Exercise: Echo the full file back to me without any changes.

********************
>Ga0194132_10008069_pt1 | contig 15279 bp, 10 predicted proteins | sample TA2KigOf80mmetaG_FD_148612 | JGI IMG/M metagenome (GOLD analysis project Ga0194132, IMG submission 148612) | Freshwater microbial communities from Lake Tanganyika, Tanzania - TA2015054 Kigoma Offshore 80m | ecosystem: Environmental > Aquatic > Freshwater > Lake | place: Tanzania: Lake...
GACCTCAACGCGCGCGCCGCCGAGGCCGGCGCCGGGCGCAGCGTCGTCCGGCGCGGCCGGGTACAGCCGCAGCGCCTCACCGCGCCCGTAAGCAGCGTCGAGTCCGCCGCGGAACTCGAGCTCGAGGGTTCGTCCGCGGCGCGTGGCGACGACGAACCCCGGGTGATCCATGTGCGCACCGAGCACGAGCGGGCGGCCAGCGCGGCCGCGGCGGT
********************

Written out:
>Ga0194132_10008069_pt1 | contig 15279 bp, 10 predicted proteins | sample TA2KigOf80mmetaG_FD_148612 | JGI IMG/M metagenome (GOLD analysis project Ga0194132, IMG submission 148612) | Freshwater microbial communities from Lake Tanganyika, Tanzania - TA2015054 Kigoma Offshore 80m | ecosystem: Environmental > Aquatic > Freshwater > Lake | place: Tanzania: Lake...
GACCTCAACGCGCGCGCCGCCGAGGCCGGCGCCGGGCGCAGCGTCGTCCGGCGCGGCCGGGTACAGCCGCAGCGCCTCACCGCGCCCGTAAGCAGCGTCGAGTCCGCCGCGGAACTCGAGCTCGAGGGTTCGTCCGCGGCGCGTGGCGACGACGAACCCCGGGTGATCCATGTGCGCACCGAGCACGAGCGGGCGGCCAGCGCGGCCGCGGCGGT